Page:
Chronic illness affects every part of a person’s life, including — and often especially — their work life.
As an HR professional, your ethical responsibility to accommodate employees with chronic illness goes beyond legal requirements mandated by the Americans with Disabilities Act (ADA) and the Family and Medical Leave Act (FMLA). Plus, you can accommodate employees without sacrificing productivity or your business’s bottom line.
What does chronic illness look like?
Chronic illness is defined as an ongoing condition that requires continuous medical attention, limits daily living activities, or both. Symptoms of chronic illness can present themselves in the workplace in a variety of ways:
- Difficulty focusing
- Frequent and unexpected absences
- Mental or emotional fatigue
- Physical weakness and limited mobility
Though these issues can impact productivity, there are many ways you can make your workplace more accommodating for employees with chronic illness and keep them happy, comfortable, and productive at work. Here are a few ways you can accommodate these common issues presented by chronic illness.
Allow for flex time.
Chronic illness can cause employees to miss work frequently or unexpectedly due to physical pain, doctor’s appointments, and more. To accommodate, consider allowing employees “flex time” to make up or move around their daily hours throughout the week.
For example, if an employee with chronic migraines must go home early one day, allowing them to put in extra hours on another day or the following week to make up time missed will accommodate the employee’s necessary absences without missing out on working hours.
Build an inclusive office space.
Many chronic illnesses present physical limitations, such as weakness or lack of mobility. Accommodating for chronic pain includes providing your employees with the physical tools they need for wellness.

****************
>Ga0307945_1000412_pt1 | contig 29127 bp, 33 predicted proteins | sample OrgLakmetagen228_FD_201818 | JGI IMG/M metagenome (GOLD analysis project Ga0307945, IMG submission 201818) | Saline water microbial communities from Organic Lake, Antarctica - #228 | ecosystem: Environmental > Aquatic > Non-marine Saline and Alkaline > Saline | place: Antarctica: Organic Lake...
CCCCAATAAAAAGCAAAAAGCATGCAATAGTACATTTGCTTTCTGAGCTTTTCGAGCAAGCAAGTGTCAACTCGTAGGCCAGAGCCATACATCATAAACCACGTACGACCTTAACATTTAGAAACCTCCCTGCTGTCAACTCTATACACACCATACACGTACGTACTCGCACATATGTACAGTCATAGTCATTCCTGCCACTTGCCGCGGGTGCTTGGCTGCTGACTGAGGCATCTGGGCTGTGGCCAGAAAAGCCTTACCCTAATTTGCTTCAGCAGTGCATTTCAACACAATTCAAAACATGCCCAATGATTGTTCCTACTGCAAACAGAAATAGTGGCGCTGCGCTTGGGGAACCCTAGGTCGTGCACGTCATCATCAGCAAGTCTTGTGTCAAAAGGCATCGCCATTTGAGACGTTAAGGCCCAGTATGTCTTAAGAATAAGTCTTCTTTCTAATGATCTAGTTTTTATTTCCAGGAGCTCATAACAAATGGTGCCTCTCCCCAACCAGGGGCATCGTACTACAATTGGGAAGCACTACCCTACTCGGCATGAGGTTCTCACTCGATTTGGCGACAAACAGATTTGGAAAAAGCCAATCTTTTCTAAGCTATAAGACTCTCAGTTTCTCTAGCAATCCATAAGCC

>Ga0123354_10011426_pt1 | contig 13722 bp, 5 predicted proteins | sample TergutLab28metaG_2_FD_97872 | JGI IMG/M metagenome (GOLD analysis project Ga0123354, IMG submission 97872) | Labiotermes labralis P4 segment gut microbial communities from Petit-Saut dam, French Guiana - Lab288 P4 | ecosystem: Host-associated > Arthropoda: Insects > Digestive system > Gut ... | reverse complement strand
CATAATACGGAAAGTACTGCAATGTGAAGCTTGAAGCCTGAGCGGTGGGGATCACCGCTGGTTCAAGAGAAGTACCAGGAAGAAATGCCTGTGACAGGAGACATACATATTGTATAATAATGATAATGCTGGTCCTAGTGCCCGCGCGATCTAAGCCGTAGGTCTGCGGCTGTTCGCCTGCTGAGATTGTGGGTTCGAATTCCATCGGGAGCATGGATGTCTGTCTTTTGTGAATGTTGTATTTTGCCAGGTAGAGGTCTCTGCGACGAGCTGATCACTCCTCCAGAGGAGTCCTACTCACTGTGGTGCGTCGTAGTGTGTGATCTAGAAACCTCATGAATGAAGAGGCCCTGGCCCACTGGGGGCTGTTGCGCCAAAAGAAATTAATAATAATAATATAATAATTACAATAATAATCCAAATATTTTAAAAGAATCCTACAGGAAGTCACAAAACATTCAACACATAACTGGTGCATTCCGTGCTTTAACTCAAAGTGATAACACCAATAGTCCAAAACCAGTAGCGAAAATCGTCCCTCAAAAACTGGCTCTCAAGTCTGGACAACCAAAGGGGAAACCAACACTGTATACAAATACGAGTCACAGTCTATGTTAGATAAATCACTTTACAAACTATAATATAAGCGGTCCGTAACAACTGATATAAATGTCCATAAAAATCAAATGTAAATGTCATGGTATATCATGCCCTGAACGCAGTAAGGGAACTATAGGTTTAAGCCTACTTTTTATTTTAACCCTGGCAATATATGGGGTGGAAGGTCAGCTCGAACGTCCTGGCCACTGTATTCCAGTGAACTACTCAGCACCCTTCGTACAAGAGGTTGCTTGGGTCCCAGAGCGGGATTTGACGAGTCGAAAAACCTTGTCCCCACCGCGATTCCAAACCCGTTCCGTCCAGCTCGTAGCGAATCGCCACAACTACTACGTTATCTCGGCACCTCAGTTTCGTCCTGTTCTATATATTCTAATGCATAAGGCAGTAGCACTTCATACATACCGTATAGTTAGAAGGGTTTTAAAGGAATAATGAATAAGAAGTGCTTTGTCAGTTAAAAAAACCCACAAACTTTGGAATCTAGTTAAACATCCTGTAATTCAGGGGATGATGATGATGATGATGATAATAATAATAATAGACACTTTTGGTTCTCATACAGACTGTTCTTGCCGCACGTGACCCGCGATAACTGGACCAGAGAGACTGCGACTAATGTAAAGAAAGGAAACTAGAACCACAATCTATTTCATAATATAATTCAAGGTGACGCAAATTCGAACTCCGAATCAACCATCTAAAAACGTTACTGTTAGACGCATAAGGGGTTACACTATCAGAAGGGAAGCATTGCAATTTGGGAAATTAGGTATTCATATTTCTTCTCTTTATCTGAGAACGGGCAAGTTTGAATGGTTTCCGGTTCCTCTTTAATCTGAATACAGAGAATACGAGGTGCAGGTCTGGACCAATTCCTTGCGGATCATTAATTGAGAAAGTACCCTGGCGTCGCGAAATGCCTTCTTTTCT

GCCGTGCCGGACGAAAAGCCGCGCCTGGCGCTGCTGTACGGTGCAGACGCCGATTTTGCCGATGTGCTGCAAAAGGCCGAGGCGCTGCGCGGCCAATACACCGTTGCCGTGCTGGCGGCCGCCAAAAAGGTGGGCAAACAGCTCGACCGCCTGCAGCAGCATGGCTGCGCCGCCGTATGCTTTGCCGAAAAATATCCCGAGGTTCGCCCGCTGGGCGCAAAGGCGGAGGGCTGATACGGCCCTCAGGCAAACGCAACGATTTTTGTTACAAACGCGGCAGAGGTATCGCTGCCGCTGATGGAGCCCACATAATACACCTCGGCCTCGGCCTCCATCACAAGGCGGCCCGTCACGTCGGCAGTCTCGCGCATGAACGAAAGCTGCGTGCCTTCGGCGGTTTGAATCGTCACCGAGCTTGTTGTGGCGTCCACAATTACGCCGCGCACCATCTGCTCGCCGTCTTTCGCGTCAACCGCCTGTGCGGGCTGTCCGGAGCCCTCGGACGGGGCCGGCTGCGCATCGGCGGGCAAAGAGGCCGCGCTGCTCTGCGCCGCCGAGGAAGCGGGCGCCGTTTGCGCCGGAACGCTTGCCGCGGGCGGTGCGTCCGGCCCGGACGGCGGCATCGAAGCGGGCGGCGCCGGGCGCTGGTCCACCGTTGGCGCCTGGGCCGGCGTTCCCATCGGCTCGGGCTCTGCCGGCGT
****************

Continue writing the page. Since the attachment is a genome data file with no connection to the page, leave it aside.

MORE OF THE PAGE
With modern technology, there are many ergonomic office tools that can help your workspace be more comfortable for those with physical limitations or needs. Standing desks, wrist support, and high-quality adjustable chairs can help with common conditions such as restless leg syndrome, carpal tunnel, or back pain.
Keep an open dialogue and give employees ample opportunity to voice their needs for office equipment.
Consider employee health and wellness programs.
Many chronic conditions, such as diabetes or hypertension, require smart daily lifestyle choices regarding diet and exercise. Wellness programs like exercise classes or health insurance incentives not only offer opportunities to help those managing chronic illness, but they may increase overall employee satisfaction and morale.
Additionally, offering low-cost healthy food options can help employees with chronic illnesses better manage their conditions. Even on special occasions, take into account individual diet restrictions and keep track of employees’ needs so everyone has the options they need to enjoy a catered lunch or office celebration.
An open, honest dialogue is key to supporting and accommodating employees with chronic illness. Be sure to protect employees’ personal privacy, and respect their right to keep conditions to themselves. When employees are comfortable presenting issues and concerns to HR, all parties can effectively navigate chronic illness in the workplace together.